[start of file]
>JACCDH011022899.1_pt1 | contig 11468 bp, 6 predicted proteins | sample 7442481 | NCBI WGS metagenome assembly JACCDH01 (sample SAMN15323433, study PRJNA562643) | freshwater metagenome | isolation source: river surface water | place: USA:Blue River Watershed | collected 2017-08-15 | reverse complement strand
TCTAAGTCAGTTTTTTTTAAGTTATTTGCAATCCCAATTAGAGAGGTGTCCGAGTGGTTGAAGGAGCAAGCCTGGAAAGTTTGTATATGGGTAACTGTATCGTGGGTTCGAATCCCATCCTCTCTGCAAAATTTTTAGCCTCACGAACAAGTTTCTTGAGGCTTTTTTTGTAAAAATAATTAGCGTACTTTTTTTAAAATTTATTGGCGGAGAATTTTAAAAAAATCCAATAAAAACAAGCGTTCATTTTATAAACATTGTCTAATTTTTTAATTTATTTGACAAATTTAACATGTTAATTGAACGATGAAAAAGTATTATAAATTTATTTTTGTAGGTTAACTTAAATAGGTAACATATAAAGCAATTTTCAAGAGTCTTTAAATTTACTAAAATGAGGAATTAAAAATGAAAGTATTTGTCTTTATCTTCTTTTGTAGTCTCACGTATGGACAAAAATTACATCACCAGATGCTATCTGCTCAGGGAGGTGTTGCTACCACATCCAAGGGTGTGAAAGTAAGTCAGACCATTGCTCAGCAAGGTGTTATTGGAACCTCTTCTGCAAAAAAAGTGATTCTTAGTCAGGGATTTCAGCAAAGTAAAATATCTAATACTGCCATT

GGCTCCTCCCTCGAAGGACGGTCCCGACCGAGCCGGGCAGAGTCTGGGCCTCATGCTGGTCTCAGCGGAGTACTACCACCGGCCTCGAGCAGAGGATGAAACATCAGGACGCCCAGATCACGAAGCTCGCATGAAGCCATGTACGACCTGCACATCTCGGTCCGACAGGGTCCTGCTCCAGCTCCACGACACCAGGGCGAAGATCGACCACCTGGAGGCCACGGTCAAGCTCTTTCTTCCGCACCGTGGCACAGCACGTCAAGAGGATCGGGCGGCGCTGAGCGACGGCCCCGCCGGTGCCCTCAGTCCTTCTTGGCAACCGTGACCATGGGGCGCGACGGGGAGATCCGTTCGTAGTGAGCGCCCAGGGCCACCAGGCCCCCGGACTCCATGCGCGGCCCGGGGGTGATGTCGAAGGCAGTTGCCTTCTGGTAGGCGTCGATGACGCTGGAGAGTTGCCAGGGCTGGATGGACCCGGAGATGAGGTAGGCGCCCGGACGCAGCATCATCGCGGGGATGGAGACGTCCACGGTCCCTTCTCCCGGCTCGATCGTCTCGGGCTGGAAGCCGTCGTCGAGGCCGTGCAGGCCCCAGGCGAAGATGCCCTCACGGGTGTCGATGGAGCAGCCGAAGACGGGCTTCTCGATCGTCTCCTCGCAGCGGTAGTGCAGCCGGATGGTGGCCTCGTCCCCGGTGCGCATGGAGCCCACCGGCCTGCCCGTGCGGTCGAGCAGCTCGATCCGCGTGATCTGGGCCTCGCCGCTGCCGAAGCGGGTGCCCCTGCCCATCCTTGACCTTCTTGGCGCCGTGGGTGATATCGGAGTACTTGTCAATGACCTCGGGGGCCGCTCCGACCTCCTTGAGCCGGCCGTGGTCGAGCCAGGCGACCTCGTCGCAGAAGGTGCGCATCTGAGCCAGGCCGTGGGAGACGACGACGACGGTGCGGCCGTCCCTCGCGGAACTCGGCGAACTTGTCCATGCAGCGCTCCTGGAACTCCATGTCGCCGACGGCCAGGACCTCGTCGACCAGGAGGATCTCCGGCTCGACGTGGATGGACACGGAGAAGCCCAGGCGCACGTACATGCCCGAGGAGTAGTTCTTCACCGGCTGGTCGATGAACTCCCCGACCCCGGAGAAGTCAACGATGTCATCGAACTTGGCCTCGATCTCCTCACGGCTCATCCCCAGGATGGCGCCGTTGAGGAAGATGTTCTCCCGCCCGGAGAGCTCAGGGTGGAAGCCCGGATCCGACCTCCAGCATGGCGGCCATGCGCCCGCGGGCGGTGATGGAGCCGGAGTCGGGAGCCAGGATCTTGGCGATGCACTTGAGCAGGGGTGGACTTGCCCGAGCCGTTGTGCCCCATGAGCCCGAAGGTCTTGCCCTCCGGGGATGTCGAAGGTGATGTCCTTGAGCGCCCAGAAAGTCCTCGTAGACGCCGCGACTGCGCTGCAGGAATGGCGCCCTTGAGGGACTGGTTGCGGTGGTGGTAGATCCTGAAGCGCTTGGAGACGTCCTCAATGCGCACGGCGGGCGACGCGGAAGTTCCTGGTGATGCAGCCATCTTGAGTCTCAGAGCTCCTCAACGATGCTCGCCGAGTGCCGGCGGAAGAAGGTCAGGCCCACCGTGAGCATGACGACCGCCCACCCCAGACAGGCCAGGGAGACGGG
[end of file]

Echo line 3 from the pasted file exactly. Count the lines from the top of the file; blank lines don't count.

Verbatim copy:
GGCTCCTCCCTCGAAGGACGGTCCCGACCGAGCCGGGCAGAGTCTGGGCCTCATGCTGGTCTCAGCGGAGTACTACCACCGGCCTCGAGCAGAGGATGAAACATCAGGACGCCCAGATCACGAAGCTCGCATGAAGCCATGTACGACCTGCACATCTCGGTCCGACAGGGTCCTGCTCCAGCTCCACGACACCAGGGCGAAGATCGACCACCTGGAGGCCACGGTCAAGCTCTTTCTTCCGCACCGTGGCACAGCACGTCAAGAGGATCGGGCGGCGCTGAGCGACGGCCCCGCCGGTGCCCTCAGTCCTTCTTGGCAACCGTGACCATGGGGCGCGACGGGGAGATCCGTTCGTAGTGAGCGCCCAGGGCCACCAGGCCCCCGGACTCCATGCGCGGCCCGGGGGTGATGTCGAAGGCAGTTGCCTTCTGGTAGGCGTCGATGACGCTGGAGAGTTGCCAGGGCTGGATGGACCCGGAGATGAGGTAGGCGCCCGGACGCAGCATCATCGCGGGGATGGAGACGTCCACGGTCCCTTCTCCCGGCTCGATCGTCTCGGGCTGGAAGCCGTCGTCGAGGCCGTGCAGGCCCCAGGCGAAGATGCCCTCACGGGTGTCGATGGAGCAGCCGAAGACGGGCTTCTCGATCGTCTCCTCGCAGCGGTAGTGCAGCCGGATGGTGGCCTCGTCCCCGGTGCGCATGGAGCCCACCGGCCTGCCCGTGCGGTCGAGCAGCTCGATCCGCGTGATCTGGGCCTCGCCGCTGCCGAAGCGGGTGCCCCTGCCCATCCTTGACCTTCTTGGCGCCGTGGGTGATATCGGAGTACTTGTCAATGACCTCGGGGGCCGCTCCGACCTCCTTGAGCCGGCCGTGGTCGAGCCAGGCGACCTCGTCGCAGAAGGTGCGCATCTGAGCCAGGCCGTGGGAGACGACGACGACGGTGCGGCCGTCCCTCGCGGAACTCGGCGAACTTGTCCATGCAGCGCTCCTGGAACTCCATGTCGCCGACGGCCAGGACCTCGTCGACCAGGAGGATCTCCGGCTCGACGTGGATGGACACGGAGAAGCCCAGGCGCACGTACATGCCCGAGGAGTAGTTCTTCACCGGCTGGTCGATGAACTCCCCGACCCCGGAGAAGTCAACGATGTCATCGAACTTGGCCTCGATCTCCTCACGGCTCATCCCCAGGATGGCGCCGTTGAGGAAGATGTTCTCCCGCCCGGAGAGCTCAGGGTGGAAGCCCGGATCCGACCTCCAGCATGGCGGCCATGCGCCCGCGGGCGGTGATGGAGCCGGAGTCGGGAGCCAGGATCTTGGCGATGCACTTGAGCAGGGGTGGACTTGCCCGAGCCGTTGTGCCCCATGAGCCCGAAGGTCTTGCCCTCCGGGGATGTCGAAGGTGATGTCCTTGAGCGCCCAGAAAGTCCTCGTAGACGCCGCGACTGCGCTGCAGGAATGGCGCCCTTGAGGGACTGGTTGCGGTGGTGGTAGATCCTGAAGCGCTTGGAGACGTCCTCAATGCGCACGGCGGGCGACGCGGAAGTTCCTGGTGATGCAGCCATCTTGAGTCTCAGAGCTCCTCAACGATGCTCGCCGAGTGCCGGCGGAAGAAGGTCAGGCCCACCGTGAGCATGACGACCGCCCACCCCAGACAGGCCAGGGAGACGGG